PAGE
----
The solution immensely enlarges the domain of applications of the NIZK model. The work also provides a new connection between bounded (single-theorem) non-interactive zero-knowledge proofs and the unbounded (multi-theorem) one. This may help in reducing

the complexity assumption upon which to base NIZK systems.

Remark: This is a full version (with more details, more material, and with new proofs) of the Crypto 1990 paper on Metaproof. Over the years, the concept has been used and reinvented for specic settings beyond the original ones, by others; (which has made it more useful). Recently, we were asked about this paper and about details, so here they are! For historical reasons, except for this remark, this version is presented as it was in the above mentioned date under the above

aliations, though we did not pursue publication before!

15:17 [Pub][ePrint] Updating attribute in CP-ABE: A New Approach, by Nishant Doshi and Devesh Jinwala

  In Ciphertext-Policy Attribute Based Encryption (CP-ABE), attributes are attached to the user‟s secret key and access policy is at-tached to the ciphertext. If attributes in the secret key of a user satisfy the policy then only the genuine user can decrypt the ciphertext. How-ever, such scenario also necessitates periodic updating of the secret key with the changing attributes. According to our observations, the existing attempts at doing so are not efficient. In this paper, we propose a newer approach to add, update or delete the value of particular attribute effi-ciently without the knowledge of the other attributes.

15:17 [Pub][ePrint] The low-call diet: Authenticated Encryption for call counting HSM users, by Mike Bond and George French and Nigel P. Smart and Gaven J. Watson

  We present a new mode of operation for obtaining authenticated encryption suited for use in banking and government environments where cryptographic services are only available via a Hardware Security Module (HSM) which protects the keys but offers a limited API. The practical problem is that despite the existence of better modes of operation, modern HSMs still provide nothing but a basic (unauthenticated) CBC mode of encryption, and since they mediate all access to the key, solutions must work around this. Our mode of operation makes only a single call to the HSM, yet provides a secure authenticated encryption scheme; authentication is obtained by manipulation of the plaintext being passed to the HSM via a call to an unkeyed hash function. The scheme offers a considerable performance improvement compared to more traditional authenticated encryption techniques which must be implemented using multiple calls to the HSM. Our new mode of operation is provided with a proof of security, on the assumption that the underlying block cipher used in the CBC mode is a strong pseudorandom permutation, and that the hash function is modelled as a random oracle.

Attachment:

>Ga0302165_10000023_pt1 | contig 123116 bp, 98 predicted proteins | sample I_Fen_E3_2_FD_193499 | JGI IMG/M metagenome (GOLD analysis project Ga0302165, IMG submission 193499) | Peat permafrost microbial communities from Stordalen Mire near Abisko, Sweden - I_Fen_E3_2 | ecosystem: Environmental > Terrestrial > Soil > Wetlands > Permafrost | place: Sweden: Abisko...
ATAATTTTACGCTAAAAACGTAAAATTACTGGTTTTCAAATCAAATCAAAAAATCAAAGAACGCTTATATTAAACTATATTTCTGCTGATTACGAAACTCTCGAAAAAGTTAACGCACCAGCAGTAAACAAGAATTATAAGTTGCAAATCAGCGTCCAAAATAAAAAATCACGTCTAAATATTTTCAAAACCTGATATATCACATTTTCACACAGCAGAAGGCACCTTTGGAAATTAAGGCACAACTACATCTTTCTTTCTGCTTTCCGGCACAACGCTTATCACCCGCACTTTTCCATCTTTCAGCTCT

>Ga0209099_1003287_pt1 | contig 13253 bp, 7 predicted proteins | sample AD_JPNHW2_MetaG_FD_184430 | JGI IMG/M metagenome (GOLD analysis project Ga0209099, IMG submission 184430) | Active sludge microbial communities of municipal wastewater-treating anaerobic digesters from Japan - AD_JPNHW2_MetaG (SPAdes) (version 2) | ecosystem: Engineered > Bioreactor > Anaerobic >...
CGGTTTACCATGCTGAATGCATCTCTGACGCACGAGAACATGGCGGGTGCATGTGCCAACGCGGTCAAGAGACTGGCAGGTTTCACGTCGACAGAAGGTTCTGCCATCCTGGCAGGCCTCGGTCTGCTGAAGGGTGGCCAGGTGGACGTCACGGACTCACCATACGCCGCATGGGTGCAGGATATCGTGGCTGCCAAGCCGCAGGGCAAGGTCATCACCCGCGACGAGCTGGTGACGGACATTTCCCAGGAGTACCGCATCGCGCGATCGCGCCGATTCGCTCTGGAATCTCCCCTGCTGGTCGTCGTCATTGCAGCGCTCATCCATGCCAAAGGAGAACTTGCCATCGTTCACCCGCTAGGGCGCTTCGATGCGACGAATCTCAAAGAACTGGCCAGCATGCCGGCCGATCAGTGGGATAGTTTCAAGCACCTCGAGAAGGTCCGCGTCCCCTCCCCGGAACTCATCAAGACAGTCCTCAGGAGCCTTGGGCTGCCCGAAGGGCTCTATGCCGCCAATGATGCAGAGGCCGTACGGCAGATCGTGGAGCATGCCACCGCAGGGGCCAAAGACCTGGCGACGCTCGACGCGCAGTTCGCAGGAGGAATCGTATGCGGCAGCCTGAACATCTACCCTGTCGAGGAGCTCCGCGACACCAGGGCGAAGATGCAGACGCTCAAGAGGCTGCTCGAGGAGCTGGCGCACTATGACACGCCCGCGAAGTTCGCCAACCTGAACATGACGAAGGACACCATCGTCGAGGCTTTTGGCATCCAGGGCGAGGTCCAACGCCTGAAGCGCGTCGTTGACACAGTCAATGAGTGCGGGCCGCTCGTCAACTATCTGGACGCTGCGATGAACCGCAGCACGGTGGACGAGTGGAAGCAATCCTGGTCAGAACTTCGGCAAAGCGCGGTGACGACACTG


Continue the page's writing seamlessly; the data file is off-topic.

15:17 [Pub][ePrint] On the immunity of Boolean functions against fast algebraic attacks using bivariate polynomial representation, by Meicheng Liu and Yin Zhang and Dongdai Lin

  In the last decade, algebraic and fast algebraic attacks are regarded as the most successful attacks on LFSR-based stream ciphers. Since the notion of algebraic immunity was introduced, the properties and constructions of Boolean functions with maximum algebraic immunity have been researched in a large number of papers. However, it is unclear whether these functions behave well against fast algebraic attacks. In this paper, we study the immunity of Boolean functions against fast algebraic attacks using bivariate polynomial representation. Based on bivariate polynomial representation, we present a sufficient and necessary condition for a Boolean function to achieve good immunity against fast algebraic attacks, propose an efficient method for estimating the immunity of a large class of Boolean functions, including the functions of Q. Jin et al., and prove that the functions of D. Tang et al. achieve (almost) optimal immunity against fast algebraic attacks.

15:17 [Pub][ePrint] Authenticity, Integrity and Proof-of-Existence for Long-Term Archiving: a Survey, by Martín A. G. Vigil and Daniel Cabarcas and Alexander Wiesmaier and Johannes Buchmann